What information can I find in Church of England records?

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The information recorded in the church and nonconformist records varies by time period and location.


Children were usually christened within a few weeks of birth, though christenings of some older children or adults were recorded. The parish registers give at least the infant’s name and the christening (baptismal) date. Additional information may include the father’s name and occupation, the mother’s first name, the child’s birth date and legitimacy, and the family’s place of residence. In larger cities the family’s street address is given.

The preprinted forms introduced in 1813 called for the child’s christening date and given names, both parents’ given names, family surname, residence, father’s occupation, and minister’s signature. The birth date was sometimes added.


Parish registers often record only the marriage date and the names of the bride and groom. The records may also include the marital status and the parish of residence of both parties, the groom’s occupation, signatures of witnesses, and the minister’s name, especially after 1754.

Starting 1 July 1837, all parishes were required to use a new form. This form called for the bride and groom’s ages, residences, and occupations and the names and occupations of their fathers.

Couples usually married in the bride’s parish. Typically, the English married in their 20s. You may find records that show a couple’s “intent to marry” in addition to the records of the actual marriage. Sometimes, however, the couple registered their intent to marry but never married.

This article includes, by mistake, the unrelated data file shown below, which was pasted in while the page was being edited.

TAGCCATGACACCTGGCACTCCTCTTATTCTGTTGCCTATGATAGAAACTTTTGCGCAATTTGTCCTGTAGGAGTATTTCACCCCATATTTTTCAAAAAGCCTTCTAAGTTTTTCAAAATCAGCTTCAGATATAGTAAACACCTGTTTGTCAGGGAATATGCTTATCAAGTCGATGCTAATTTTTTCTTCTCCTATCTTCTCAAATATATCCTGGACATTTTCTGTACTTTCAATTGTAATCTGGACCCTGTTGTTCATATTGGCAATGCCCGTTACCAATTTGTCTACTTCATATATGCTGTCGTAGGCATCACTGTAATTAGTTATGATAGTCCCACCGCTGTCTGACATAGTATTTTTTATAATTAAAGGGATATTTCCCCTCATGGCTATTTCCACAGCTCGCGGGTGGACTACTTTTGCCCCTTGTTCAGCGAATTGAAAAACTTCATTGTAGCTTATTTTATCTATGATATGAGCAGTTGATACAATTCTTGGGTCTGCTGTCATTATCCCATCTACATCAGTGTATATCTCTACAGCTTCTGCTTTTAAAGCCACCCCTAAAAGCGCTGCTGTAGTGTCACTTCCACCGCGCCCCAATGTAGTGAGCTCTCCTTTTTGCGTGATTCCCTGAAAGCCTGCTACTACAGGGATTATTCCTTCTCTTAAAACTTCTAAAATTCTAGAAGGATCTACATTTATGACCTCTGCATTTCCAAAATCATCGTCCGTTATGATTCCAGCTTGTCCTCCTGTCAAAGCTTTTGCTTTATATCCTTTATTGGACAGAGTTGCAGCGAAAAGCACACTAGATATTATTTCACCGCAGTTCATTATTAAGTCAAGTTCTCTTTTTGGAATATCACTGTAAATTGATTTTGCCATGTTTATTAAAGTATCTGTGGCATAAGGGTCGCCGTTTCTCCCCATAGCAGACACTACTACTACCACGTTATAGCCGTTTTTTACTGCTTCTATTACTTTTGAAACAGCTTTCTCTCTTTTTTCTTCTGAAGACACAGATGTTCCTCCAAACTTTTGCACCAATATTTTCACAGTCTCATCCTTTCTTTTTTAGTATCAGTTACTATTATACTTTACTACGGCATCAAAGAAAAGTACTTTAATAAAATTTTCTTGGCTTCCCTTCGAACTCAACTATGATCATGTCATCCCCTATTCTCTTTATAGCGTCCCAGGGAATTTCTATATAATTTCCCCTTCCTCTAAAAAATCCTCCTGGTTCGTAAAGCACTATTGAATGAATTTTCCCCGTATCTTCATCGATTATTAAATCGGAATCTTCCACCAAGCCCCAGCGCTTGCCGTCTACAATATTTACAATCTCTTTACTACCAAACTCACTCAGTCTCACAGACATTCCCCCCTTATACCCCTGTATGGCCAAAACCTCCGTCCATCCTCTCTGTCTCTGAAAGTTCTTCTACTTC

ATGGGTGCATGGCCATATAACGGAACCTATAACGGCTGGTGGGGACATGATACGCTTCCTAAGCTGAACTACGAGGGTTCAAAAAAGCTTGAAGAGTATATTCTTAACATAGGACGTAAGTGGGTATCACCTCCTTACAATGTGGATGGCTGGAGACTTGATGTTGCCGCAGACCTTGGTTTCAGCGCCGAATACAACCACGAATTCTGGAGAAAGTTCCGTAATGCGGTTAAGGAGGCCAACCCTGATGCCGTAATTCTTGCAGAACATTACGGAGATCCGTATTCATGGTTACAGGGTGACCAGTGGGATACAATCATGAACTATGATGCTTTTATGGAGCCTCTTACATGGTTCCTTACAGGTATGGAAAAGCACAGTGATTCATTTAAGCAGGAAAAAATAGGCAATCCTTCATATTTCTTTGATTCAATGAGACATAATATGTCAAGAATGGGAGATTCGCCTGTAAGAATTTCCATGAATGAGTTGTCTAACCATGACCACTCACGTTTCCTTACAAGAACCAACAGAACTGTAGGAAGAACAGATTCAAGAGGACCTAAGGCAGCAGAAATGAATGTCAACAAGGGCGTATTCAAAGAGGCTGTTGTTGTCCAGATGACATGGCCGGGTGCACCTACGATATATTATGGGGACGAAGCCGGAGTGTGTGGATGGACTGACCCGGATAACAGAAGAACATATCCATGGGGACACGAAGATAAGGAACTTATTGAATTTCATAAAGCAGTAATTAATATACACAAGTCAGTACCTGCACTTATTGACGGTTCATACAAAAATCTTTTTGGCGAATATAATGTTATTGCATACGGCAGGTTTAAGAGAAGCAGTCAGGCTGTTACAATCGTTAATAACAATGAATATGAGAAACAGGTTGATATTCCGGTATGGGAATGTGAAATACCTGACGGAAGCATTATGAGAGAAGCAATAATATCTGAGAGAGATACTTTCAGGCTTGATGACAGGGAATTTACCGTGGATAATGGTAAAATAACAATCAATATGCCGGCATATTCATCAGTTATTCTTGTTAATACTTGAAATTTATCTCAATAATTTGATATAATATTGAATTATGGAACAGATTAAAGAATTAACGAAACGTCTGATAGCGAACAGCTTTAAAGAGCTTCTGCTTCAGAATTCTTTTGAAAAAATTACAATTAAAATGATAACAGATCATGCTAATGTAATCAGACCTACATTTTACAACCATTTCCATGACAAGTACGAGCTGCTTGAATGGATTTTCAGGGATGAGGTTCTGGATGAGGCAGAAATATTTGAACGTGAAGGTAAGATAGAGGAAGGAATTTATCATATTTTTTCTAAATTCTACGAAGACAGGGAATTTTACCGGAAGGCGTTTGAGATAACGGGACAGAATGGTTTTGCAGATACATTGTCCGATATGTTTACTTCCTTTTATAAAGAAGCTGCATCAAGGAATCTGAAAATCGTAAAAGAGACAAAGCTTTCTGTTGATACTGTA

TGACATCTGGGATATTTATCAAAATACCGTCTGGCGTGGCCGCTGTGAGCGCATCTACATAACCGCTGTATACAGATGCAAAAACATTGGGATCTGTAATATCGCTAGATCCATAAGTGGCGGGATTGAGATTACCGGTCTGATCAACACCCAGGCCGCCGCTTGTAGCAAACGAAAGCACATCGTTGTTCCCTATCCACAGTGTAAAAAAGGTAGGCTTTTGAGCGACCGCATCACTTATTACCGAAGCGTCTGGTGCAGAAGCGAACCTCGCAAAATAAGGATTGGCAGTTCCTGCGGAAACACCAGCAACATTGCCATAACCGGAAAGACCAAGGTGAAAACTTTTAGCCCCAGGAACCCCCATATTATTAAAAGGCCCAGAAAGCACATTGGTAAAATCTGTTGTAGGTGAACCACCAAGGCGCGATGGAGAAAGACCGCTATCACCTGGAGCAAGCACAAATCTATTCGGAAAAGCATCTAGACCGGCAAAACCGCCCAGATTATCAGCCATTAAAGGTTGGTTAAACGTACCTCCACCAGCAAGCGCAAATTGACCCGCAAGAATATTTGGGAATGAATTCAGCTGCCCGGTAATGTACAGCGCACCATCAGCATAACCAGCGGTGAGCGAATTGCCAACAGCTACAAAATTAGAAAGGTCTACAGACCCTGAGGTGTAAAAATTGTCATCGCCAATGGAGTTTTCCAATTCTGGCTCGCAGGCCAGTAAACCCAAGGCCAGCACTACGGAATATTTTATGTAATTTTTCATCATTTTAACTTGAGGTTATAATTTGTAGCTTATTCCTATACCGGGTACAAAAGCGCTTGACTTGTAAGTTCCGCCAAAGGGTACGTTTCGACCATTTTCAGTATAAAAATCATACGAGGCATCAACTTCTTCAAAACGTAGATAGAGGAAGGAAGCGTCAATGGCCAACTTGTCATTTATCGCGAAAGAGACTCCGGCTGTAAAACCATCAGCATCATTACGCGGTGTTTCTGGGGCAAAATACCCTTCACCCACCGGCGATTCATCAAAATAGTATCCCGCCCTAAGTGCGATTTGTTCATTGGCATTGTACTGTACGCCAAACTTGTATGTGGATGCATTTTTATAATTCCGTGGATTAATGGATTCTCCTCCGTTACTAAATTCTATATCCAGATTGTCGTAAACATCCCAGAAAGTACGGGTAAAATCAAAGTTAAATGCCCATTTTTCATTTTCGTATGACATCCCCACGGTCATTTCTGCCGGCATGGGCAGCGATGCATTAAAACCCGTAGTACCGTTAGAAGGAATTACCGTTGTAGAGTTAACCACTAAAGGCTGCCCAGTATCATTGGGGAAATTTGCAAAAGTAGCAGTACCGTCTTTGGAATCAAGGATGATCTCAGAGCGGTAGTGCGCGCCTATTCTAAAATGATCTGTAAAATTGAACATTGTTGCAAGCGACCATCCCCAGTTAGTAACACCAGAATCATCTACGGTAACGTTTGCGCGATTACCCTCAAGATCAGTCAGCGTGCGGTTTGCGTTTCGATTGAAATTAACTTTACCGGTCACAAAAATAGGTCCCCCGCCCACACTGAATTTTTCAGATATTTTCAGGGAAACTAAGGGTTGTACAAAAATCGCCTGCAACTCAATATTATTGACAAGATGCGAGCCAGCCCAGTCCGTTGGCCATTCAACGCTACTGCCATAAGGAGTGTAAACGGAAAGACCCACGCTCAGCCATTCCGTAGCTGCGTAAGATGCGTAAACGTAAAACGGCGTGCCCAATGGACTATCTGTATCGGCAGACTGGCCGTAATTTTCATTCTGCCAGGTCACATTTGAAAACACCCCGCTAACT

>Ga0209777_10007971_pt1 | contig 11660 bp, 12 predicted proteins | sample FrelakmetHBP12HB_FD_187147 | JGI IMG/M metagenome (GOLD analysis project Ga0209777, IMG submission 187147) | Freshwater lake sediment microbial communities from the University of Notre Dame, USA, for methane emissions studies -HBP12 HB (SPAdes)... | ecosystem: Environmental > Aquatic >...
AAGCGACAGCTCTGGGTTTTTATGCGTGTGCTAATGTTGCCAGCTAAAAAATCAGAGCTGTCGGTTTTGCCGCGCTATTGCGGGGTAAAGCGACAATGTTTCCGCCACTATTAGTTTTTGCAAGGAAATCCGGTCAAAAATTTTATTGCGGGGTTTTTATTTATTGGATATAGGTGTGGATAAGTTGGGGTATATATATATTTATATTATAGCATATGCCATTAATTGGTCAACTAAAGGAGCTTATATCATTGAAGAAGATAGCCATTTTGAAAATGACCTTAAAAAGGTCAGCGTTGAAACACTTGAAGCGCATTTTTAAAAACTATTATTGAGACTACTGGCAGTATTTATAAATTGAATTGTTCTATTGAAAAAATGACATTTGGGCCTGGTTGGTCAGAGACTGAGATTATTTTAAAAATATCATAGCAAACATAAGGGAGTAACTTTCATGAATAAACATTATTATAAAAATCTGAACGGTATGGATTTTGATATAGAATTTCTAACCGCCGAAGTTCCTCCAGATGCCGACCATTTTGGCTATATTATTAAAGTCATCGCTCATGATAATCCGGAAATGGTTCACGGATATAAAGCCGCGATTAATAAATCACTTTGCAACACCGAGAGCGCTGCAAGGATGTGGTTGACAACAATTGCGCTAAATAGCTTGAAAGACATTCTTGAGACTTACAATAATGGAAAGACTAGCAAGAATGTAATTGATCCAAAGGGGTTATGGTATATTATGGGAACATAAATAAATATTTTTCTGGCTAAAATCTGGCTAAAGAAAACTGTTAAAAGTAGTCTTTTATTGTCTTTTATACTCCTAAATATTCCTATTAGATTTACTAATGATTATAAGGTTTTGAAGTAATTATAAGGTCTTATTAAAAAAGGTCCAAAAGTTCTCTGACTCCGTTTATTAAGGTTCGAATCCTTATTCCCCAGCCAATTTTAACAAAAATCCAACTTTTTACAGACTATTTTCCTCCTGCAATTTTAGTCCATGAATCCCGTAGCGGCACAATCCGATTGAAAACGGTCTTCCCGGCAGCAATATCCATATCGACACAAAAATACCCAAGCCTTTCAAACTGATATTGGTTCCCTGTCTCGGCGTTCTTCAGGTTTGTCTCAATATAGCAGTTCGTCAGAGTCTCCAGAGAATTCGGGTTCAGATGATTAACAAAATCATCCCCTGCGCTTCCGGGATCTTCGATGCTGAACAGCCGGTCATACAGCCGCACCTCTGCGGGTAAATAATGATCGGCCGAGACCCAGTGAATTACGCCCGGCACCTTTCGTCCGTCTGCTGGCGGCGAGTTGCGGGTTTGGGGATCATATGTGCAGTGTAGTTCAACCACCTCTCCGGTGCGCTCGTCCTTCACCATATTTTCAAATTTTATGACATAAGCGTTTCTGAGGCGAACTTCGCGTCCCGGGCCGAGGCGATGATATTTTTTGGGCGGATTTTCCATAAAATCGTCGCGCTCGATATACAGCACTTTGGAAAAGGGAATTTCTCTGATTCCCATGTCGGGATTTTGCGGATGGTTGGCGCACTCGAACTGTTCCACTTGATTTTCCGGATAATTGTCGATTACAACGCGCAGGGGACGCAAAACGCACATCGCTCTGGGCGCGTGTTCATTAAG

There were two ways to meet the requirements to marry.

  • By Banns. A law required couples to have the minister announce or post notice of their intent to marry for three consecutive Sundays, unless they obtained a license. This gave others the opportunity to object to the marriage. Beginning in 1754, officials recorded banns in separate registers. Banns registers contain information almost identical to marriage registers, but banns usually do not list the witnesses or marriage date.
  • By License. A couple applied to the proper church authority, usually the bishop, for a license when:
    • Circumstances made it desirable to marry without waiting the three weeks required for the proclamation of banns.
    • The bride and groom lived in different dioceses.
    • A couple preferred not to subject themselves to publication of banns (common among upper classes and nonconformists).


A burial usually took place in the deceased’s parish a few days after the death. Pre-1813 burial records list the deceased’s name and burial date and sometimes mention the age, place of residence, cause of death, or occupation. The husband’s name is sometimes given on the wife’s burial entry. The father’s name may be on the record for a deceased child. After 1813 the forms called for the name, age, abode, burial date, and minister’s signature. Burial registers may mention infant children who were not christened, including stillbirths. Christening records never record stillbirths.

Some church records are extracted and indexed in the International Genealogical Index (IGI).

1. Go to www.familysearch.org

2. Click the Search tab.

3. Click International Genealogical Index on the left side of the screen.

4. Follow the instructions given.